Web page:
Introduction: Many early stage non-small-cell lung cancer (NSCLC) patients who are not considered candidates for adjuvant treatment according to current guidelines do harbor occult metastasis, and have disease recurrence despite complete resection. Although National Comprehensive Cancer Network (NCCN) guidelines suggest clinicopathologic characteristics to identify high-risk patients for adjuvant intervention, molecular profiling more accurately predicts 5-year survival. Early evidence of clinical benefit from application of this molecular-based management strategy, however, has not been reported.
Patients and methods: An internationally validated, prognostic, 14-gene quantitative polymerase chain reaction expression assay was used to stratify risk prospectively in 100 consecutive patients with stage IA, IB, and IIA nonsquamous NSCLC. Kaplan-Meyer estimates, log rank analysis, and Cox regression were used to compare disease-free survival (DFS) between high-risk patients who did or did not elect adjuvant chemotherapy.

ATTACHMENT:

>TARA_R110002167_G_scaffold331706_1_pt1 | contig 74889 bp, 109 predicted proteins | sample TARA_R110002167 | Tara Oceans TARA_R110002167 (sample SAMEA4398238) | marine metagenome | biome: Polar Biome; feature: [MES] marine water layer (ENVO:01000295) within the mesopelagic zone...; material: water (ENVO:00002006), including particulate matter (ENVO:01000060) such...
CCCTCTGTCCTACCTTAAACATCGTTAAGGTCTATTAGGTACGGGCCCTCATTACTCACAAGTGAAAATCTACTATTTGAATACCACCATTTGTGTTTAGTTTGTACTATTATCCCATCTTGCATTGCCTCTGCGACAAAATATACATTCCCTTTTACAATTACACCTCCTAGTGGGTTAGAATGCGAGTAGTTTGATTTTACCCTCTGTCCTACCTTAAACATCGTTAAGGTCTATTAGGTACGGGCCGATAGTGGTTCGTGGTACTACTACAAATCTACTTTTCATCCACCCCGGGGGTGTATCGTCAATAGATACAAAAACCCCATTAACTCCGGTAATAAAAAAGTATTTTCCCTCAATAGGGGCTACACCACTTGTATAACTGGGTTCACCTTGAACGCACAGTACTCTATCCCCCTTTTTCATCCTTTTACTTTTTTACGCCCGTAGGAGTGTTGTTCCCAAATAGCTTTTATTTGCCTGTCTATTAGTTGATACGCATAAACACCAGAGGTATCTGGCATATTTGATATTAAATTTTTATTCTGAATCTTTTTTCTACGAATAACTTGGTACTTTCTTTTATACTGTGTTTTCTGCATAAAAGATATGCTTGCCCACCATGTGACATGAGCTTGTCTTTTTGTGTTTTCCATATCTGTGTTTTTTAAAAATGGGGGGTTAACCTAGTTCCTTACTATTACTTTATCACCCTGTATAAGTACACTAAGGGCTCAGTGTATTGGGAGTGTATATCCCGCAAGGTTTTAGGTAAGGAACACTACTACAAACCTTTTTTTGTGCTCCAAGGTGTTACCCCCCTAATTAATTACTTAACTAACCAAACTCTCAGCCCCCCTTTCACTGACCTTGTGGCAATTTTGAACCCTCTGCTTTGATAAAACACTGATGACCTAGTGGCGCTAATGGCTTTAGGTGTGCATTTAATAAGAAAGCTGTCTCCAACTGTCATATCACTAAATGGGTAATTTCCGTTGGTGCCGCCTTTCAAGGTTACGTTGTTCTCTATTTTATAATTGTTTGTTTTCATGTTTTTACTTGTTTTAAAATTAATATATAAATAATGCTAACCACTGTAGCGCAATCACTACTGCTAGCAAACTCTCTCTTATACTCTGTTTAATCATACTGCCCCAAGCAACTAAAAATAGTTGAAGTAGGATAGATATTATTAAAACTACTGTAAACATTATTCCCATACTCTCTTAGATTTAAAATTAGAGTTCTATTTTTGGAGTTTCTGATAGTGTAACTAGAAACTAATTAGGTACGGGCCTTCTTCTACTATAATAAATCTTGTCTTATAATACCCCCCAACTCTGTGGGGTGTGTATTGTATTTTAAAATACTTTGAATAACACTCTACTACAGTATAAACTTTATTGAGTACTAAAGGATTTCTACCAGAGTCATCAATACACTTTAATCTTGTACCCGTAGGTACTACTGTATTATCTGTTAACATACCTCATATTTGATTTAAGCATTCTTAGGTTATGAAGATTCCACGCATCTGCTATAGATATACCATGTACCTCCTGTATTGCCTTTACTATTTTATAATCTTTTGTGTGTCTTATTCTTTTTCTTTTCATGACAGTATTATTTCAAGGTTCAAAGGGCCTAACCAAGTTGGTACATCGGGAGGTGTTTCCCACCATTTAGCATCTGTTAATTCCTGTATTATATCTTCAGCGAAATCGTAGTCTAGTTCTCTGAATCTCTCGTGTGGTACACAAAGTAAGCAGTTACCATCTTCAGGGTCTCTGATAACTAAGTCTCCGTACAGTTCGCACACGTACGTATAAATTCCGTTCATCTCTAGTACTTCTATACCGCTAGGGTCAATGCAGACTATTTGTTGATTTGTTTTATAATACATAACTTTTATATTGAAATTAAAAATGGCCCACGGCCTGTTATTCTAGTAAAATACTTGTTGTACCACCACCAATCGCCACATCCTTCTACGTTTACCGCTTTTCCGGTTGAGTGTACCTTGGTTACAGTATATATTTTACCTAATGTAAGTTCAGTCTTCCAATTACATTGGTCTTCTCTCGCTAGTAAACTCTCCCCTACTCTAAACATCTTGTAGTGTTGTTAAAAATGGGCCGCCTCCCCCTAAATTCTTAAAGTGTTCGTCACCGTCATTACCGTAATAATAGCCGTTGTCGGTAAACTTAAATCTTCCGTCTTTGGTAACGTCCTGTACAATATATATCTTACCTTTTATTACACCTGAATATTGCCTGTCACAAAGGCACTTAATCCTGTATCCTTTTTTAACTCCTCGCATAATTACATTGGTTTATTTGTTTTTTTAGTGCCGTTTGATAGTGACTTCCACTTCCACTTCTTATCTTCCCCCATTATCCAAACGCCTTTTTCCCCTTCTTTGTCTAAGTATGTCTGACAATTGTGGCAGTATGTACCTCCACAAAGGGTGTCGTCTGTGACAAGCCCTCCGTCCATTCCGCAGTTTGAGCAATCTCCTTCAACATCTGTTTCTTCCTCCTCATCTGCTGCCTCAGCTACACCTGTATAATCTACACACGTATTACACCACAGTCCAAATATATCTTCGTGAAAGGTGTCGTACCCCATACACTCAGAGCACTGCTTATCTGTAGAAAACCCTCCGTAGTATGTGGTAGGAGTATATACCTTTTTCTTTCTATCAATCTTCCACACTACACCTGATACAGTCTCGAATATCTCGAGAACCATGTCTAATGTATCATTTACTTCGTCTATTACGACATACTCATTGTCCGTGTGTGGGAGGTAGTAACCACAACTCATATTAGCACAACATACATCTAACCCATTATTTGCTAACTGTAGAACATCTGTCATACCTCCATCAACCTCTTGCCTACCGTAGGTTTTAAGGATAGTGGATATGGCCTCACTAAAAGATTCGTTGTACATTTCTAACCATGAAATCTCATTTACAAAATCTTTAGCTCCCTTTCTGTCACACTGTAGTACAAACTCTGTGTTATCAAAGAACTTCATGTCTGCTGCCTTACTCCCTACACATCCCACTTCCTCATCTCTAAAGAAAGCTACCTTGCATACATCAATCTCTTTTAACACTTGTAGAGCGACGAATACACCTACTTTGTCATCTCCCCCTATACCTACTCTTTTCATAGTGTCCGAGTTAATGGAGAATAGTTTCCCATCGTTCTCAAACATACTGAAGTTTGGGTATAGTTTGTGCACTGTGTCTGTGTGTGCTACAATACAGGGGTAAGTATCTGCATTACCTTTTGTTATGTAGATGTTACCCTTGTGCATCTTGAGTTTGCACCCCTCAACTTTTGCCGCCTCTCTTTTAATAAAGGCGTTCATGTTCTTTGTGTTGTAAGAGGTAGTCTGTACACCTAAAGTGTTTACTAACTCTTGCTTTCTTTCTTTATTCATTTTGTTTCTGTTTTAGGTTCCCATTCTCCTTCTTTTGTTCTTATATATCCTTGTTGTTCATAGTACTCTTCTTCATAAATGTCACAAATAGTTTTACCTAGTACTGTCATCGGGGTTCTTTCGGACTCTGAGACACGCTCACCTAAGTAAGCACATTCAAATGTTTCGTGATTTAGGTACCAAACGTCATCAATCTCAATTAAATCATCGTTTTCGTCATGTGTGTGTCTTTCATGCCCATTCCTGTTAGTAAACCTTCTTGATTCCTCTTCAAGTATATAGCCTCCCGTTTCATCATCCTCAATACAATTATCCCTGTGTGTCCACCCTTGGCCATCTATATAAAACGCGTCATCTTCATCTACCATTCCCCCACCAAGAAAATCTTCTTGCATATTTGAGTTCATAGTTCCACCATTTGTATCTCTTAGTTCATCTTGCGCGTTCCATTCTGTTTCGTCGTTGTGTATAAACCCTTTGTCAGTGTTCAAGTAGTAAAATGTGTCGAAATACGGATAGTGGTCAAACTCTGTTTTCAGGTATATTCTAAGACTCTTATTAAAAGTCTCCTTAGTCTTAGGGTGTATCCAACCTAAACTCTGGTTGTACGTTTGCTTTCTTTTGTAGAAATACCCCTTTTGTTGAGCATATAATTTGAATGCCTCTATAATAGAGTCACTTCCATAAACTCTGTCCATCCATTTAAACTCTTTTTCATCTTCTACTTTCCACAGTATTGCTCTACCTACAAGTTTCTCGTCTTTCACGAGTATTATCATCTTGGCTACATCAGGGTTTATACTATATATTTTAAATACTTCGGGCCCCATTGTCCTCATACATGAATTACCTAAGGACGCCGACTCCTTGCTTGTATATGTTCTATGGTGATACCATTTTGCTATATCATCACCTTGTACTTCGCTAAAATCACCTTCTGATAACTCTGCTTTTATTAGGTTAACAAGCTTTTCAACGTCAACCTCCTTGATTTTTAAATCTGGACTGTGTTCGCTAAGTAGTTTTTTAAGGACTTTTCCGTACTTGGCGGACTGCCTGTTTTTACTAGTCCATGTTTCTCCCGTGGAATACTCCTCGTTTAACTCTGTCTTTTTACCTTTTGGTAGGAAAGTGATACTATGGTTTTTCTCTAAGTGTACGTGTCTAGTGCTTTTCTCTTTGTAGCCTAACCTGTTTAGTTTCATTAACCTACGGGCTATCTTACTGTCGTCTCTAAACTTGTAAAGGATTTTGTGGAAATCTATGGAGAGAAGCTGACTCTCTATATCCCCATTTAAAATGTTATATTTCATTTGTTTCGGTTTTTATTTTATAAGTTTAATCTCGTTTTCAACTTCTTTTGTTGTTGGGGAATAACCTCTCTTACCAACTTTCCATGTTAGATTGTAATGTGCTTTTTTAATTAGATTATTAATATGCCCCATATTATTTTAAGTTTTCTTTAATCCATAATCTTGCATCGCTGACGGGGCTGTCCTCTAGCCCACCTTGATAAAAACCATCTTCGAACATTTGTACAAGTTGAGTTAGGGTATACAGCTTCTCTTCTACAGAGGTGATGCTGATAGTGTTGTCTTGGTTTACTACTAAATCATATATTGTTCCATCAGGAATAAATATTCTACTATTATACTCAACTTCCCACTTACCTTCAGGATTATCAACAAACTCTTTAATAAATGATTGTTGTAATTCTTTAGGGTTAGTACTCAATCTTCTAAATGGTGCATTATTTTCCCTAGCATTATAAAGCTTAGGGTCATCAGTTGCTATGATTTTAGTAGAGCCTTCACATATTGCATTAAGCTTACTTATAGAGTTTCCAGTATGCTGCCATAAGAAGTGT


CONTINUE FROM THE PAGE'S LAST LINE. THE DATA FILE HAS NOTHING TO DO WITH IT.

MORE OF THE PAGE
Results: Forty-eight patients (48%) were deemed high-risk according to molecular testing and 36 (36%) met NCCN high-risk criteria; risk designations were discordant in 34 (34%) of all patients. Estimated 5-year DFS was 48.9% among molecular high-risk patients who did not undertake adjuvant chemotherapy, 93.8% among untreated molecular low-risk patients, and 91.7% in molecular high-risk patients who did undergo chemotherapy (P = .004). In contrast, DFS was only 75.2% in untreated NCCN low-risk patients, and 61.9% in untreated NCCN high-risk patients (P = .183).
Conclusion: This prospective, nonrandomized study provides initial evidence that high-risk designation according to the 14-gene prognostic assay also predicts benefit from adjuvant chemotherapy for very early stage NSCLC, and further supports the superiority of molecular stratification over current NCCN criteria at identifying high-risk patients.
Keywords: Cisplatin-based adjuvant therapy; NCCN guidelines; Prognostic genetic signature; Risk stratification; Tumor genetic profile.
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